Used to evidence transfer of property between financial institutions when there is no transfer document.
You must use the online SmartForm below.
All building societies, credit unions and friendly societies became Authorised Deposit-Taking Institutions (ADIs) within the meaning of the Banking Act 1959 on 1 July 1999. From this date, they also became companies for the purposes of the Corporations Law, with the Financial Institutions (Victoria) Code (the Code) ceasing to apply to them.
As a result of these changes, the supervision of ADIs was transferred to the Commonwealth via the Financial Sector (Transfers of Business) Act 1999 (the FS(TB) Act). Under section 22 of that Act, where there is a transfer of business from one ADI to another all assets and liabilities of the transferring body become the assets and liabilities of the receiving body without any transfer, conveyance or assignment of property.
The voluntary transfers of assets as a result of the merger of a financial institution may, however, be eligible for an exemption under the Duties Act 2000 (Duties Act) where the merger meets the criteria established under these guidelines, which have been approved by the Treasurer of Victoria.
It has been necessary to reissue these guidelines as a result of the introduction of the Duties Act, effective on 1 July 2001. The previous guidelines were issued under section 137P of the Stamps Act 1958 (Stamps Act).
A ‘receiving body’ is one to whom any property is transferred under Part 3 of the FS(TB) Act. A receiving body that receives any such property must:
- Lodge a statement with the Commissioner if duty would have been chargeable had an instrument for the conveyance, transferor assignment of the property been executed in relation to the transfer.
- Lodge a statement in a form approved by the Commissioner and specify the property transferred and the value of that property.
- Pay duty on the statement unless it is not chargeable under these guidelines.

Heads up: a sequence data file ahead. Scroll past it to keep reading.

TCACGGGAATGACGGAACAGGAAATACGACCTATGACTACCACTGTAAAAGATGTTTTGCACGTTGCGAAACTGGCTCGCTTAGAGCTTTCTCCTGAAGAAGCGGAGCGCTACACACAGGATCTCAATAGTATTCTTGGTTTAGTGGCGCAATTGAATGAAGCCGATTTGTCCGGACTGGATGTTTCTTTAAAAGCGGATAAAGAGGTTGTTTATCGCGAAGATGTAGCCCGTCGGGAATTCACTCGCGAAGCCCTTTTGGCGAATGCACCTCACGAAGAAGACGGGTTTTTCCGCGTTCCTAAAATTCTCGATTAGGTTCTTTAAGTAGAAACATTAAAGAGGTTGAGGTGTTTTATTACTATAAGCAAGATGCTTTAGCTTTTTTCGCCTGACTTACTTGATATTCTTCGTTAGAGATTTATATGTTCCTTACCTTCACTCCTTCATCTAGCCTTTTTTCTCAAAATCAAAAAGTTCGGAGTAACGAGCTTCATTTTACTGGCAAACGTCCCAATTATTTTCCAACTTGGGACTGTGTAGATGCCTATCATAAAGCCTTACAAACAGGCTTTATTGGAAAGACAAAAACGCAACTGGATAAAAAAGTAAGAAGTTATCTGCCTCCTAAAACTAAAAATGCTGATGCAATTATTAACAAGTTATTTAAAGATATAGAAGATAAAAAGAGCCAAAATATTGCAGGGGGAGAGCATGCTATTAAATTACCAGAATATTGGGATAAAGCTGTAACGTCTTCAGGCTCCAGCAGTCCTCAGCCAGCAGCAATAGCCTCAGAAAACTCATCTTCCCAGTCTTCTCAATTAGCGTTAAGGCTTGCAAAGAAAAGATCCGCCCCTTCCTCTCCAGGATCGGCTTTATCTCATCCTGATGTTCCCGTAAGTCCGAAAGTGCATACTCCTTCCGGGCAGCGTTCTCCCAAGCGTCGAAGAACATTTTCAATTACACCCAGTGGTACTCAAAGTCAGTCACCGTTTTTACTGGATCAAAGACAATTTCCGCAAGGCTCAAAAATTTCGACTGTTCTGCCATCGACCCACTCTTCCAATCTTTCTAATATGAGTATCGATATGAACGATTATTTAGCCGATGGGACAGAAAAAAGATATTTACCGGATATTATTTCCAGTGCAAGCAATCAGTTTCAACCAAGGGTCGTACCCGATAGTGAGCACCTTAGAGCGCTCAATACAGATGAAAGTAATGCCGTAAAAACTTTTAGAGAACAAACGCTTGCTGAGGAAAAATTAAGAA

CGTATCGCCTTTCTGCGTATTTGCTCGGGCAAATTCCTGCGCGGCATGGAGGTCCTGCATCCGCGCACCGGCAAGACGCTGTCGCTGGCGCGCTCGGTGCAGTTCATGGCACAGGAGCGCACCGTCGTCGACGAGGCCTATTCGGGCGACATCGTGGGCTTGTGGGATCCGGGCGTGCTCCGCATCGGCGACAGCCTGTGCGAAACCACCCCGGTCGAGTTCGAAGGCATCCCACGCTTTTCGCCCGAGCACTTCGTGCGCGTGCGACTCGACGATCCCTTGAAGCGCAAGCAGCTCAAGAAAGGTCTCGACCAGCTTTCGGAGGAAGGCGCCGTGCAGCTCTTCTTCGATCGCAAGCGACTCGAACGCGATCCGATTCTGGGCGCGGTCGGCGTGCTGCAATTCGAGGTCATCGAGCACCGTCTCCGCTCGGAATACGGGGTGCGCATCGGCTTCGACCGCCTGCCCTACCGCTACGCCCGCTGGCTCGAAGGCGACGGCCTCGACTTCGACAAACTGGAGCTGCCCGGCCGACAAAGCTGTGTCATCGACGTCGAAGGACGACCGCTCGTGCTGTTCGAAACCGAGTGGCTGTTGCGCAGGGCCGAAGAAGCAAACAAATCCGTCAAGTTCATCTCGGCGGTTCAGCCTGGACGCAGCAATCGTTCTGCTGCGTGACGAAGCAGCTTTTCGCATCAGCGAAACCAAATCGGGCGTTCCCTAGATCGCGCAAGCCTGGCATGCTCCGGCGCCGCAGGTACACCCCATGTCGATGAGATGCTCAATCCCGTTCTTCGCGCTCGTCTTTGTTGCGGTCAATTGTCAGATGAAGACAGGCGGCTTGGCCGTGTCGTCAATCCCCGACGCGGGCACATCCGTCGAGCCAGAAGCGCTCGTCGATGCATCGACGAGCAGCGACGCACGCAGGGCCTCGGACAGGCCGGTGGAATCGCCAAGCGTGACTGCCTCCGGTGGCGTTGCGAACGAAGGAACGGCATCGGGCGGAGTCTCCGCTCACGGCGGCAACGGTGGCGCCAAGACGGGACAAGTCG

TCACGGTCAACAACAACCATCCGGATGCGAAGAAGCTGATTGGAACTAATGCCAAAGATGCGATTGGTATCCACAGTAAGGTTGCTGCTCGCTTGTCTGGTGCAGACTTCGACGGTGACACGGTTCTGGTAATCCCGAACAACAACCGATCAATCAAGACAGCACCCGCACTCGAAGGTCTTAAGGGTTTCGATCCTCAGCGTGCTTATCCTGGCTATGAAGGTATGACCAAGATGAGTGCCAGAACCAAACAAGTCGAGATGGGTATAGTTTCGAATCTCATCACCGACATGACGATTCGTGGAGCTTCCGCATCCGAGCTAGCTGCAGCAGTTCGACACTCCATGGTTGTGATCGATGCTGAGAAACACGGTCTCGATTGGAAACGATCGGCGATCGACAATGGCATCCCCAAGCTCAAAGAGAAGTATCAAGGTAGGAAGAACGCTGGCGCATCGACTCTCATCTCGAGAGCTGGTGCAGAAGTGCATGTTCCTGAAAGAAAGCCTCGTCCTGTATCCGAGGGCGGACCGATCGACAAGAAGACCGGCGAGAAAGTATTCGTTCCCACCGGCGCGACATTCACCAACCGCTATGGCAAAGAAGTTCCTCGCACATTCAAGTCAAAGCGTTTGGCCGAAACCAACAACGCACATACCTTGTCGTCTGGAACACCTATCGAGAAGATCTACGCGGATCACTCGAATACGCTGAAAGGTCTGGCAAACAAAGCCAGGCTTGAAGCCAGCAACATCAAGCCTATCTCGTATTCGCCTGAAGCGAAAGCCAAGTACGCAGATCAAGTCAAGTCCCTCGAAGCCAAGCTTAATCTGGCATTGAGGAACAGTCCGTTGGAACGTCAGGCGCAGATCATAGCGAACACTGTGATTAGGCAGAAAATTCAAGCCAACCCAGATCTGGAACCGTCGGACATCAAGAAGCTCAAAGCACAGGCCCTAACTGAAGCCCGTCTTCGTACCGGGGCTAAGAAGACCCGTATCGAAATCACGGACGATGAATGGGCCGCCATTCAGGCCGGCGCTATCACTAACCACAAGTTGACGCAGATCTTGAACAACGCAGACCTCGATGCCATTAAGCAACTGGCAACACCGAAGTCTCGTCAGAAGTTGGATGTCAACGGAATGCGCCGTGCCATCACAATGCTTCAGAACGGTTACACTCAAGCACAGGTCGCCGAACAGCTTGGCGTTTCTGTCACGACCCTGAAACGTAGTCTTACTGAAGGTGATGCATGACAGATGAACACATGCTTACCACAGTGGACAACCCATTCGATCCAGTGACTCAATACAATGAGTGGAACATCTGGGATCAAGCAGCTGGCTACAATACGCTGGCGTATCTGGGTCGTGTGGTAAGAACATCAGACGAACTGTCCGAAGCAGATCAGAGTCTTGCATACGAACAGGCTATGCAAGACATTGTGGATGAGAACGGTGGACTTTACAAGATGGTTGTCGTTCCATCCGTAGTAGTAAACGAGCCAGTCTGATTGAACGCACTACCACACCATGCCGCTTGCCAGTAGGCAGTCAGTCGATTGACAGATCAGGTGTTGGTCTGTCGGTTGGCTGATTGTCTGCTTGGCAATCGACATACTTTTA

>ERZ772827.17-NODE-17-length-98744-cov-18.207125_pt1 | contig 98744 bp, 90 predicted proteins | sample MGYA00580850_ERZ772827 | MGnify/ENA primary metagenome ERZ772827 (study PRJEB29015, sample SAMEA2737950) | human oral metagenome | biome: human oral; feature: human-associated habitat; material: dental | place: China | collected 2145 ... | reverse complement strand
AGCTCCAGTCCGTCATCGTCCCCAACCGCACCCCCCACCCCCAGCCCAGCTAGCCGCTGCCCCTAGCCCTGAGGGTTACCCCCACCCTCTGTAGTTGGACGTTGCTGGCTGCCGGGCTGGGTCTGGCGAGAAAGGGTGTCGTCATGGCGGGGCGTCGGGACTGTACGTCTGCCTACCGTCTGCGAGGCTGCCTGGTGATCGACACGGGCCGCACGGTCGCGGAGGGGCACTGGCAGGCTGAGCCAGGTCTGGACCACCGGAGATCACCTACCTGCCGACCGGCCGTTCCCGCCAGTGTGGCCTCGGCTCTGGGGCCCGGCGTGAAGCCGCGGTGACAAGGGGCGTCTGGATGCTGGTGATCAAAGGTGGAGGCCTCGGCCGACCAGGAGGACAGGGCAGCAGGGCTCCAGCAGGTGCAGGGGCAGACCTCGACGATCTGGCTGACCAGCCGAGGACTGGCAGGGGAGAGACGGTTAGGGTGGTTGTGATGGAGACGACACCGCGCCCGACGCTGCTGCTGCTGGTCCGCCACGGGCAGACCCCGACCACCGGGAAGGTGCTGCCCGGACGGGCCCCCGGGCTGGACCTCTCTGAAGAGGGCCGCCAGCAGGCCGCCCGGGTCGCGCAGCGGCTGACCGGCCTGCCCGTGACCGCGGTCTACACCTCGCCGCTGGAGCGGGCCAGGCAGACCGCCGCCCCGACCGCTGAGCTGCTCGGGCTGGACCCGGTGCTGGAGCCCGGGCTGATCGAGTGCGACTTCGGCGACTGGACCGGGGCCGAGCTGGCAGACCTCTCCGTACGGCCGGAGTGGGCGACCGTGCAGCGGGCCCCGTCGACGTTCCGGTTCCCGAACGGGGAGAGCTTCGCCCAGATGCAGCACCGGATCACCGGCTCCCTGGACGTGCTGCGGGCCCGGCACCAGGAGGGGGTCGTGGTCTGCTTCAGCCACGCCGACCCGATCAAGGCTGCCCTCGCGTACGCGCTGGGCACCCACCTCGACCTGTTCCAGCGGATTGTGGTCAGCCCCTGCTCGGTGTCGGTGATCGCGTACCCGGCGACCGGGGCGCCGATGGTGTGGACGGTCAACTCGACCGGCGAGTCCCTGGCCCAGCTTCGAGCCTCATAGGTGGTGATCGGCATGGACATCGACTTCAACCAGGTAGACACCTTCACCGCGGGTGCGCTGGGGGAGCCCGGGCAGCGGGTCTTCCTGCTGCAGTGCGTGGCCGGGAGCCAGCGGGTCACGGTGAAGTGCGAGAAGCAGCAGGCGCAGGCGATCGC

Substantial penalties apply under sections 57 and 59 of the Taxation Administration Act 1997 for failing to lodge a statement as required, and for lodging a statement that is knowingly false and misleading. Statements that do not qualify for an exemption under section 109 of the Duties Act are liable to duty, which must be paid within three months after the day on which the property became the property of the receiving body.
Exemption from duty
Section 109 of the Duties Act provides an exemption from Victorian duty for dutiable instruments arising from the voluntary transfers of assets of a financial institution. Institutions seeking an exemption from duty must apply in writing to the State Revenue Office of Victoria. The application must specify the property that is the subject of the instrument(s) of transfer, the amount of any duty involved, and explain why the proposal meets these guidelines.
An exemption is available where:
- A certificate of transfer is issued by the Australian Prudential Regulation Authority (APRA) under section 18 of the FS(TB)Act.
- The merger or transfer of engagements would not previously have been liable to duty under the Stamps Act by virtue of the operation of the former Financial Institutions (Victoria) Code.